SEC Spotlights Testimonials, Endorsements, and Third-Party Ratings in Latest Exam Risk Alert
The SEC continues to grill investment advisers about how they are complying with the Advisers Act Marketing Rule (Rule 206(4)-1) according to the Division of Examinations (EXAMS) Risk Alert, Examinations Focused on Additional Areas of the Adviser Marketing Rule. This alert follows one issued in September 2022, Examinations focused on the New Investment Adviser Marketing Rule (see our blog post). In that alert, EXAMS warned that it would be looking at how advisers complied with the rule’s requirements, including reviewing their policies and procedures, their process for substantiating material claims of fact, calculating and presenting performance, and maintaining books and records. In addition to these areas, the latest alert indicates that EXAMS will focus on compliance with the Marketing Rule’s requirements for using testimonials and endorsements and third-party ratings, as well as associated Form ADV disclosures.
EXAMS also noted that it would be looking at whether investment advisers are complying with the seven general prohibitions under the Marketing Rule (see our blog post), which generally require firms to ensure that their advertisements are not materially misleading and provide a fair and balanced view of the risks and benefits of what the adviser has to offer.
The additional “areas of emphasis” discussed by EXAMS include compliance with the Marketing Rule’s requirements for using testimonials and endorsements (see our blog post on these requirements). More specifically, the staff will be looking at:
- Disclosures – the Marketing Rule requires clear and prominent disclosure of whether the person giving the testimonial or endorsement is a client or investor, the compensation, and any material conflicts of interest.
- Oversight – the Marketing Rule requires that advisers have a reasonable basis for believing that testimonials or endorsements they use comply with the rule’s requirements.
- Written Agreements – the Marketing Rule requires written agreements in situations where a promoter receives more than $1,000 in cash (or non-cash compensation) during the preceding 12 months.
- Vetting promoters – the Marketing Rule prohibits certain bad actors from acting as promoters, and advisers should have a reasonable belief that the promoters are not subject to the prohibitions.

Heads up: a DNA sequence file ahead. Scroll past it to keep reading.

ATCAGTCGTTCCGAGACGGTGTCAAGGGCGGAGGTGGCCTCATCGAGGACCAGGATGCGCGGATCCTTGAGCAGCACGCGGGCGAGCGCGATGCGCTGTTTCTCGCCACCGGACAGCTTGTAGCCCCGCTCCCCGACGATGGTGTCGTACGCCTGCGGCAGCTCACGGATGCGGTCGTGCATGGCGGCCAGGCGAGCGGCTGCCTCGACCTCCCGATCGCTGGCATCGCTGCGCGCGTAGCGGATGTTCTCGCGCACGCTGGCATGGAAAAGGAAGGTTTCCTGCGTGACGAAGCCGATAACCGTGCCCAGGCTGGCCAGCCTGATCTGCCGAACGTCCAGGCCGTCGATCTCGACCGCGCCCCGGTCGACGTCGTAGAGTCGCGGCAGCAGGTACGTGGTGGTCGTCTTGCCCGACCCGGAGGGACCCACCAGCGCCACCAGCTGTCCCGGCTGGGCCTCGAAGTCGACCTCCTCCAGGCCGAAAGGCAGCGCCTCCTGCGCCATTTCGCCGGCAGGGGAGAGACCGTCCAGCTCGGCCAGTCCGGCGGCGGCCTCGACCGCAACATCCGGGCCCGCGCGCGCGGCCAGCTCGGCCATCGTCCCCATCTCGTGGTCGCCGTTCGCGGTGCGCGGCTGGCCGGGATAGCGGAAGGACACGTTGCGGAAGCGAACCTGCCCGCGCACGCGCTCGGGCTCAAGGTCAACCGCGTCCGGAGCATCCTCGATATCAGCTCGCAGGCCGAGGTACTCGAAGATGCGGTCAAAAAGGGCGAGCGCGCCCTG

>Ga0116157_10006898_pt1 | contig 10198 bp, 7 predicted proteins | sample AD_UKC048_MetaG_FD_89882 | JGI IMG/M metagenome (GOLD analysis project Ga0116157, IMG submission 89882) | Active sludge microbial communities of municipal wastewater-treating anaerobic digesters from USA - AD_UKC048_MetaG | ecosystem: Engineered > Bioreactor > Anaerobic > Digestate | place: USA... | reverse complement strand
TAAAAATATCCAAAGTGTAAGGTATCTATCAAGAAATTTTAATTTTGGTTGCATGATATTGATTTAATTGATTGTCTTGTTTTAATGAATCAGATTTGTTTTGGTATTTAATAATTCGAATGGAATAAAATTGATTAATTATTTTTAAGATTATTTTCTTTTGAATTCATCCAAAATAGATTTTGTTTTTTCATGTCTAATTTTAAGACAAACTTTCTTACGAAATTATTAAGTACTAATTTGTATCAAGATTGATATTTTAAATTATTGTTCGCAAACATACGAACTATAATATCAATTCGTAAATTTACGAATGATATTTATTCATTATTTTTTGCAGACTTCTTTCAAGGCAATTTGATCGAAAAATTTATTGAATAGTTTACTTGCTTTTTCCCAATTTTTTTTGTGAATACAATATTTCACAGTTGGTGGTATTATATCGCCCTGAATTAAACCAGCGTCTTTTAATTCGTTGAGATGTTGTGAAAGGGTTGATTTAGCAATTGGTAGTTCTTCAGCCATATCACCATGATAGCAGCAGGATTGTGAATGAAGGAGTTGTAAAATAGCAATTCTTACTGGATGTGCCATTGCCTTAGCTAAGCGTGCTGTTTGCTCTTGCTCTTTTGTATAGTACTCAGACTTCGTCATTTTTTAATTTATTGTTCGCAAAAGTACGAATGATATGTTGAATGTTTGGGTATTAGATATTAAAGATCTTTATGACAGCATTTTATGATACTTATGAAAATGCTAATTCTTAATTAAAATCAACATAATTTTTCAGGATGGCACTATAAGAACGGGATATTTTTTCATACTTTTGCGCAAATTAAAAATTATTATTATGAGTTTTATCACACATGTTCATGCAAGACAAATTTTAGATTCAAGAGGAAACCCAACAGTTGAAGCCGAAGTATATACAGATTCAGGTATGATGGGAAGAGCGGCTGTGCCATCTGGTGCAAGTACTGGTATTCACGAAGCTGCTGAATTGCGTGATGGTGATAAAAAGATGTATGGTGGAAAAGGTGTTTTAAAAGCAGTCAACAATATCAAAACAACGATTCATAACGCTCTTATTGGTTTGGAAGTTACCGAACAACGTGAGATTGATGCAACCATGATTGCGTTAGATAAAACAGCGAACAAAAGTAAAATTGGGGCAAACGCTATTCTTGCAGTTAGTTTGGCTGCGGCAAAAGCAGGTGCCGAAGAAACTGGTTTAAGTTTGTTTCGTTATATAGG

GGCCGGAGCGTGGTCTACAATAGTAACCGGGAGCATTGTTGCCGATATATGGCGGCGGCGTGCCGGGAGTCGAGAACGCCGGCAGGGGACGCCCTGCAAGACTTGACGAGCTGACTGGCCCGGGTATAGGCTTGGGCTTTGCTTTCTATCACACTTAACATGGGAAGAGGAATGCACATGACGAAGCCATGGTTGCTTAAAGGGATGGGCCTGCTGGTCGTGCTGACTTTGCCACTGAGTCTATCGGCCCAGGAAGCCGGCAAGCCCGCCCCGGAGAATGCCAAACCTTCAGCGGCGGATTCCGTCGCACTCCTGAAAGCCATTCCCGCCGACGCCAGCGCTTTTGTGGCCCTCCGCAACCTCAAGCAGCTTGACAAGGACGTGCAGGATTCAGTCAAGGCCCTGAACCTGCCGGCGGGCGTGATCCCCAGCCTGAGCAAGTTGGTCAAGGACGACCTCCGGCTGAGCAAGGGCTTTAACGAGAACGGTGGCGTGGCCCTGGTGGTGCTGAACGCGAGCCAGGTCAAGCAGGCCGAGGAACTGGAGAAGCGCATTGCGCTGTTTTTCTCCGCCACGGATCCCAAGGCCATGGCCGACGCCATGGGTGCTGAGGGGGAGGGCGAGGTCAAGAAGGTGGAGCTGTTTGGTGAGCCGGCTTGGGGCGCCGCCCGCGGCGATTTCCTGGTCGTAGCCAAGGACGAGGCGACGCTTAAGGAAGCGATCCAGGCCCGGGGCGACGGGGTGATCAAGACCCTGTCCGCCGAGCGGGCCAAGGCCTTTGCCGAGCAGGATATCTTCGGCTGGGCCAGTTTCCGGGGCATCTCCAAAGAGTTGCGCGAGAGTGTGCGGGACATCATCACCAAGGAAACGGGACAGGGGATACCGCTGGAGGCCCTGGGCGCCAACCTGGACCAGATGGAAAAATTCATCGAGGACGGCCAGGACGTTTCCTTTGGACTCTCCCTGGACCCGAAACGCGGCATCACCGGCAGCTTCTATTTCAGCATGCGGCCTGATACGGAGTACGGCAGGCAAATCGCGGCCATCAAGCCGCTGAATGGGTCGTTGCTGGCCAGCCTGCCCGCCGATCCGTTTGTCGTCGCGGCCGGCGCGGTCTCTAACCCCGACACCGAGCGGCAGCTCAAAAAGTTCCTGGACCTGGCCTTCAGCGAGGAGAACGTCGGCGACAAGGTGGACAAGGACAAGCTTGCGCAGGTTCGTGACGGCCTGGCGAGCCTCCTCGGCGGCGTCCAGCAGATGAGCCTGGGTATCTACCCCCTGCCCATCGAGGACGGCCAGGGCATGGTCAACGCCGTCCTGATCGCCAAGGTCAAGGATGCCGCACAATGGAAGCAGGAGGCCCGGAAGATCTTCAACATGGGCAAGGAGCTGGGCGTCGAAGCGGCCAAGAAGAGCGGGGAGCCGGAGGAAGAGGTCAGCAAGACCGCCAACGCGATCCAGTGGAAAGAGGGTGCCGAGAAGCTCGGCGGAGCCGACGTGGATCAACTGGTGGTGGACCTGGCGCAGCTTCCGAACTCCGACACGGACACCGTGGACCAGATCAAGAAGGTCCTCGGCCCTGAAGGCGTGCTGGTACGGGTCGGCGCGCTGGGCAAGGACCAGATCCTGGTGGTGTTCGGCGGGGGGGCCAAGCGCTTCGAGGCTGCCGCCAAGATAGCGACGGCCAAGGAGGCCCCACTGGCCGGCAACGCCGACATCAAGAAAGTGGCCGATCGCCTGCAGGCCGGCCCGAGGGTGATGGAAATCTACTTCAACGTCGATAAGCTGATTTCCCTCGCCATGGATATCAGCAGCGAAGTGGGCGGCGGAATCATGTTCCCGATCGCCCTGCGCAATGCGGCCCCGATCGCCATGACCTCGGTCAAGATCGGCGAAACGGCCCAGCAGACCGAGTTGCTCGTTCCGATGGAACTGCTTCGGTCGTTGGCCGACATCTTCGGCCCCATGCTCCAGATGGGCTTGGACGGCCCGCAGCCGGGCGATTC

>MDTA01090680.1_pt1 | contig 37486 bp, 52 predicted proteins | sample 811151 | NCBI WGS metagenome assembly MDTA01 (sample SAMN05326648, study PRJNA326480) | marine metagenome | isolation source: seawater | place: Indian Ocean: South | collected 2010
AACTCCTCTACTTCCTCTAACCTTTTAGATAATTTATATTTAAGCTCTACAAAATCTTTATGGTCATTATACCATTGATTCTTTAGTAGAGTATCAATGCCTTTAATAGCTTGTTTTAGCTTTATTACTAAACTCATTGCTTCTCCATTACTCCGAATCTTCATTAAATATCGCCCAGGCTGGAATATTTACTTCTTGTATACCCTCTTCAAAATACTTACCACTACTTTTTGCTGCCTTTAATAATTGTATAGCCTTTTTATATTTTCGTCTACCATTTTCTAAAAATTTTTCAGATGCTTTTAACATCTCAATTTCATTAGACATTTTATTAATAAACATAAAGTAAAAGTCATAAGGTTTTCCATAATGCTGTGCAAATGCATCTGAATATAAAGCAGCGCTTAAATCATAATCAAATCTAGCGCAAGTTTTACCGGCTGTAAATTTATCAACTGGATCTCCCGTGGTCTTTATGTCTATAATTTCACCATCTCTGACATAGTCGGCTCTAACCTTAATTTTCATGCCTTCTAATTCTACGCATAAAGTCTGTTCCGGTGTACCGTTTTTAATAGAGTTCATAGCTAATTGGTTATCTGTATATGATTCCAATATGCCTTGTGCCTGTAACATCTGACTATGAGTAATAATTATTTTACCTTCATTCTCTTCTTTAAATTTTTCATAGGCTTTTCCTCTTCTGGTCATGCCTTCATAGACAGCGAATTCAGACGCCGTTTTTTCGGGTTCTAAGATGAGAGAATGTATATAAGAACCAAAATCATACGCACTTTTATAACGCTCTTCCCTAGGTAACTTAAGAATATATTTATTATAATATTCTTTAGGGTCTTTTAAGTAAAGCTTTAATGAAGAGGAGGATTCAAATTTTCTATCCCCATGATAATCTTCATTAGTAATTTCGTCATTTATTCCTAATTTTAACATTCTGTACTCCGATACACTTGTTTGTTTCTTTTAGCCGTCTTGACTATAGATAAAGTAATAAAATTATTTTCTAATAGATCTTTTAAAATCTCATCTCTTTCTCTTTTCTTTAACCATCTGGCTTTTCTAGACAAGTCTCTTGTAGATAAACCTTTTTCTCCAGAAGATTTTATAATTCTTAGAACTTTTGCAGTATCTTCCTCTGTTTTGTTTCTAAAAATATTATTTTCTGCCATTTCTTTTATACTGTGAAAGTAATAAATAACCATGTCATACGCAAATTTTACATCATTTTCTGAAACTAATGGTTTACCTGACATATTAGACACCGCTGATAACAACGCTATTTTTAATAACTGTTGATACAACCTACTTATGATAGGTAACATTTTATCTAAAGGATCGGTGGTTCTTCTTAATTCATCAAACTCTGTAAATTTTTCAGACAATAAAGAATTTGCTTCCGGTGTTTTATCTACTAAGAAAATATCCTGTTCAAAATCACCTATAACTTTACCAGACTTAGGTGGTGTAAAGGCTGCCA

Another tricky area of the Marketing Rule that EXAMS will be reviewing is the use of third-party ratings. EXAMS staff will be looking at whether:
- The adviser provides, or reasonably believes that the third-party rating provides, clear and prominent disclosure of the date of the rating and the period covered, the identity of the party that created the rating, and, if applicable, whether the adviser has provided any compensation in connection with obtaining or using the rating.
- The adviser has a reasonable basis for believing that the questionnaires or surveys used to create the rating make it equally easy for a participant to provide favorable and unfavorable responses and are not designed to produce a predetermined result.
This risk alert contains nothing new or surprising – it simply reviews the general requirements and prohibitions of the Marketing Rule. Moreover, most firms have already received the message that the SEC is committed to enforcing the new rule. Presumably, EXAMS is giving advisers a heads-up that the next wave of examinations will delve even deeper into the Marketing Rule’s requirements by focusing on testimonials, endorsements, and third-party ratings. In any event, advisers should be ready for an in-depth review of their marketing policies, procedures, and processes during their next examination.
How we help
ACA is your go-to partner for compliance, performance, and technology to help your firm implement changes, review policies and materials, and manage your marketing review process to comply with the SEC Marketing Rule.
Our Marketing Rule Compliance Assessment assists your firm by:
- Reviewing updated marketing practices, materials, and policies and procedures to evaluate compliance with the new Marketing Rule.
- Reviewing performance metrics to confirm that they have been categorized appropriately under hypothetical, extracted, predecessor/portable, and related performance categories.
- Providing a summary report identifying findings from our review and explain any enhancements needed to ensure adherence with the Marketing Rule.
To learn more, contact our team here.